The USO is an important organization. I have a respect for artists and celebrities that I know have taken those tours. For example, I have no idea why anyone would want to meet Dean Cain – he’s shorter than I expected – but I respect that he decided to come to where I served in Iraq. Louis C.K., Comedian and star of his own FX Show, toured Iraq, Afghanistan, and Kuwait in 2008 performing his stand-up for the troops. He traveled with a number of artists, two of which were cheerleader Lilly Robbins and, former US Army Ranger cum Country Musician, Keni Thomas.
C.K.’s brand of comedy is something like if Carlin had kids or Cosby without his aversion for the explicit. In his latest stand-up special (www.louisck.com) (which he is selling for only $5 on his website – something that hasn’t been done in comedy before) Live from the Beacon Theatre, C.K. opens with a bit about wanting to be a better person. He admits that he flies first class and never once thinks of helping the struggling passengers who board the plane after him. He describes coach and then points out that he always sees soldiers flying in coach. He then pays off the joke, the heart of which says that soldiers are professional and courteous and deserve his seat more than him. His take on doing “something nice” for soldiers is a commentary on how disaffected the average American of privilege is to the plight of the soldier…in coach. C.K. admittedly opposes the war, but supports the troops.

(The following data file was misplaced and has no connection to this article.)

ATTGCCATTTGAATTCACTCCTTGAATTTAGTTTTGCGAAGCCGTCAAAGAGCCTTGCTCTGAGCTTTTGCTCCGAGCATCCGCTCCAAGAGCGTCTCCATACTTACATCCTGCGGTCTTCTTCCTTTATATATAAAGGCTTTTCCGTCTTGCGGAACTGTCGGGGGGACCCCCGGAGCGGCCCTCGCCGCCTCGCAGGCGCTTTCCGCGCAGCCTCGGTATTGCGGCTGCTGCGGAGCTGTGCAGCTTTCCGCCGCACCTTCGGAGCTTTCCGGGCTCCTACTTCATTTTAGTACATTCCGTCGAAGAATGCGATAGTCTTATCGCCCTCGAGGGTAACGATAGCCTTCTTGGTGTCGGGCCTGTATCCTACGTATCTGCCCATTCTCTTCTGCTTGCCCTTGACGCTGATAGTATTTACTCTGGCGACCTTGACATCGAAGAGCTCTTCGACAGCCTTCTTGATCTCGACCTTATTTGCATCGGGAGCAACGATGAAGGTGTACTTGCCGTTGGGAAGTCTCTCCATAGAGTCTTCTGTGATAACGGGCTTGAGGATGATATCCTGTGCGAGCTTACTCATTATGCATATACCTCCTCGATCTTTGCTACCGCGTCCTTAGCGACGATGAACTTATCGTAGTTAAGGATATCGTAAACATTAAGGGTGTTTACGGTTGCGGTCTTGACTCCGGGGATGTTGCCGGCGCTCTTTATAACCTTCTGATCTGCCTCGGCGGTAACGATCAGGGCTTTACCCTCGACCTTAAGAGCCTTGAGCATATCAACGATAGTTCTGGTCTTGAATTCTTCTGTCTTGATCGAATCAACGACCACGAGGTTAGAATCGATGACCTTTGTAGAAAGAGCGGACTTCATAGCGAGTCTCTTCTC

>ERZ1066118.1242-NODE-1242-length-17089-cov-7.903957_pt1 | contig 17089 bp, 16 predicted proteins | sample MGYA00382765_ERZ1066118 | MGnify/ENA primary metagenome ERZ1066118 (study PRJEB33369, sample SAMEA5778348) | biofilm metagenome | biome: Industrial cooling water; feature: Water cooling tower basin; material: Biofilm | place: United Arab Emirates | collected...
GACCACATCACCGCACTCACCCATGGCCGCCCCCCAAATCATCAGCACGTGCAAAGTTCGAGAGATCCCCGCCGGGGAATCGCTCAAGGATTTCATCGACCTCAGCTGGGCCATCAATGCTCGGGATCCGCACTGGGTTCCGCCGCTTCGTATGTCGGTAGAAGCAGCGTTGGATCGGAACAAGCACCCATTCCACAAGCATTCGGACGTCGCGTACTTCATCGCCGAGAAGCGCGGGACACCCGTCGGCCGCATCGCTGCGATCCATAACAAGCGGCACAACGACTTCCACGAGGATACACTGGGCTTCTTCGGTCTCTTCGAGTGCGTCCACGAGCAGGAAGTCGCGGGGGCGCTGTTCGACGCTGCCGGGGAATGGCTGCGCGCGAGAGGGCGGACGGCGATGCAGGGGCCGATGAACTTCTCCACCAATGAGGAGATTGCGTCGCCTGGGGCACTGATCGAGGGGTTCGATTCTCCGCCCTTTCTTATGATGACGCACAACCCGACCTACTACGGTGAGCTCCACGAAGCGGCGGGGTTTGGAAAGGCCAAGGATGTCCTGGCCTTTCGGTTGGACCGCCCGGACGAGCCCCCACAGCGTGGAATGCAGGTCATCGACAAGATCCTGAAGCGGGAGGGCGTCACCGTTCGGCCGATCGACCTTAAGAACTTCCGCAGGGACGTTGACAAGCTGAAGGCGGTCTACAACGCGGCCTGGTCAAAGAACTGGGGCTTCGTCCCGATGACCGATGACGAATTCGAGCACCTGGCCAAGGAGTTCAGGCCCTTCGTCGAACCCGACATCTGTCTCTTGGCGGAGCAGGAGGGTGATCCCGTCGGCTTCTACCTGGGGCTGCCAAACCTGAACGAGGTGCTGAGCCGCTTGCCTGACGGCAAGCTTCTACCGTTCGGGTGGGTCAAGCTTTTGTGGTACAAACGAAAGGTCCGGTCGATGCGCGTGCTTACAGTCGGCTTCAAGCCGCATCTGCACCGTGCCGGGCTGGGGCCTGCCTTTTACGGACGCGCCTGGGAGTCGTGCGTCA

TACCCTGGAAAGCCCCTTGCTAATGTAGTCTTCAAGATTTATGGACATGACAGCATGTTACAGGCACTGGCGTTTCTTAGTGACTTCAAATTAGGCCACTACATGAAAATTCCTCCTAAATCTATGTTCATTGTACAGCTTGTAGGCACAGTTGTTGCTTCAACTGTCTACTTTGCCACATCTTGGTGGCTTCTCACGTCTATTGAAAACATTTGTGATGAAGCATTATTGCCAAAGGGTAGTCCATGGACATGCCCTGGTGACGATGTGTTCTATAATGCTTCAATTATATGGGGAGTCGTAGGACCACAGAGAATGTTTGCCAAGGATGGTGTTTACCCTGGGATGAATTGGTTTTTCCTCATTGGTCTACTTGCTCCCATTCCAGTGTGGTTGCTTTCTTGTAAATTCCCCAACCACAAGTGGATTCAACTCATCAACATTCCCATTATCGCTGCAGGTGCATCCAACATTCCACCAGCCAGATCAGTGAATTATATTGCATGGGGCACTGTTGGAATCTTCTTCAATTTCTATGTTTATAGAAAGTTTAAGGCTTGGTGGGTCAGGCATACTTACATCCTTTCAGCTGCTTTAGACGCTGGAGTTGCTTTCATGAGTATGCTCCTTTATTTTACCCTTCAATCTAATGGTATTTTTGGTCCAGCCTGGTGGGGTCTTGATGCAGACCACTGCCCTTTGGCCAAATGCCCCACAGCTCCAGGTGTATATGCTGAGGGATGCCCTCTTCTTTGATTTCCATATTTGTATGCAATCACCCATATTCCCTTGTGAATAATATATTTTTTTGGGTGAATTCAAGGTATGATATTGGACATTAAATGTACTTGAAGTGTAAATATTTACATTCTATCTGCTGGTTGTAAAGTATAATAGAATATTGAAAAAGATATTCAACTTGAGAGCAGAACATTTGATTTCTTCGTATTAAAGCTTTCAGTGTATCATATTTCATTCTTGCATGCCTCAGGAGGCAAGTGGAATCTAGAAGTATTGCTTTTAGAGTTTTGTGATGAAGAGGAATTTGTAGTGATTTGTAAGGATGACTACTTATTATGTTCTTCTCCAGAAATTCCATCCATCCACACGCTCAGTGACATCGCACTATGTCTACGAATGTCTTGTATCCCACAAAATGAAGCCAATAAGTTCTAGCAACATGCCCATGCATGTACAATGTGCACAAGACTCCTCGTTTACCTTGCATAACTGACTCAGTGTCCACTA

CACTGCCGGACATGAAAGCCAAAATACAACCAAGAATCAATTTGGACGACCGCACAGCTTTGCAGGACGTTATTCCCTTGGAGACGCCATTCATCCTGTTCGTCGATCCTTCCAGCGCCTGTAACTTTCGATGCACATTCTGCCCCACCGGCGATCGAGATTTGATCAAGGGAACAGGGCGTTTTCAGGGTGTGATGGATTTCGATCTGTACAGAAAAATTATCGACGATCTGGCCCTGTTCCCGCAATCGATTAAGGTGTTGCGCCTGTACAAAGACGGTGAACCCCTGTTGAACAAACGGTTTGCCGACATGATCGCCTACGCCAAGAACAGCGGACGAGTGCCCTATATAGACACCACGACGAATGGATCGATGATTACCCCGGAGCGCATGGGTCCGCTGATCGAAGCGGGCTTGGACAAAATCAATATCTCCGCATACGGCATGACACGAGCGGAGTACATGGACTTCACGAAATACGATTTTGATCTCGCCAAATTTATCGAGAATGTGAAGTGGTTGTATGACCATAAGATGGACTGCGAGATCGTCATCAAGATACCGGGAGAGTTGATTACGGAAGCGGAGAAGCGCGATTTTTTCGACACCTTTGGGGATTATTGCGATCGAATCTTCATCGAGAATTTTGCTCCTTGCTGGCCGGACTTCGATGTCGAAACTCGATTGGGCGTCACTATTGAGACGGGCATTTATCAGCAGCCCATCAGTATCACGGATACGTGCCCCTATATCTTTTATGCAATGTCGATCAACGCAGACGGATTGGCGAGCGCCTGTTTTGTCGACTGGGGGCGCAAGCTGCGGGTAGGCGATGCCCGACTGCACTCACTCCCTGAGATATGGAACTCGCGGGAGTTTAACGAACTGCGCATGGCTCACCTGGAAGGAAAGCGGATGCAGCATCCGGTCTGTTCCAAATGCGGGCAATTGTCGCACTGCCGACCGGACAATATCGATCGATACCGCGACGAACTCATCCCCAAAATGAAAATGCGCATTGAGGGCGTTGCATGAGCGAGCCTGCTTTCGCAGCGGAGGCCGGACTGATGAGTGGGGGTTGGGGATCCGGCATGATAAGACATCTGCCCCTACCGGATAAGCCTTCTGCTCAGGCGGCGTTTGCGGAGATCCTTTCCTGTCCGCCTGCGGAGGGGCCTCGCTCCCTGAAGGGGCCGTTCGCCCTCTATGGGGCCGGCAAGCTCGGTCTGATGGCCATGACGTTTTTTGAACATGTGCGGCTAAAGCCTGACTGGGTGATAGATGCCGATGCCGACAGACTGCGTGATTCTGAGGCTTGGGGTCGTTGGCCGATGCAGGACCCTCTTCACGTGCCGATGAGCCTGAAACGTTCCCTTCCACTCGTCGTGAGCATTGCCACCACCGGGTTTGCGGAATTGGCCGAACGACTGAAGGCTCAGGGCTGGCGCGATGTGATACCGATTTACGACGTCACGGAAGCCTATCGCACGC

Throughout his USO tour, C.K. filmed videos that he released on his Youtube channel a year later. This tour proved to be the inspiration for an hour-long, double-budget episode of his FX series. The episode, titled “Duckling,” is dedicated to the memory of Tim Hetherington who was killed in Libya. Hetherington and Sebastian Junger consulted on the project, sought out by C.K. after he saw their documentary Restrepo. The eponymous ducking drives the show, it was slipped into C.K.’s bag by his daughter to keep him “safe.” It is the engine of the heartfelt ending that is simultaneously absurd and moving.
What is interesting that some of the scenes from the USO blog were featured in the episode. Thomas and C.K. go to a small FOB in Afghanistan and perform for a small number of soldiers. Thomas performs a song – meant more for the audience at home than the audience of actors – he wrote called “Circle on the Cross,” about the Vietnam Wall and MIA soldiers. C.K. begins his act and puts down a soldier’s hometown. This also happened. In an interview on Sirius Radio, C.K. said that a similar exchange happened. He realized that a soldier’s hometown represented “America” to them, the town he is making fun of is where that soldier is headed after here. It is the best case scenario, so naturally, they would be protective of it. At the same small FOB, the nationals on base begin an impromptu soccer game, that is taken directly from one of the USO Videos. Also, one wonders if the inspiration for this base didn’t come from his visit to FOB Normandy where the set-up was unnerving and the conditions not great. C.K. strives to find humor in truth, and he does. And not once does he do it at the expense of anyone but himself.
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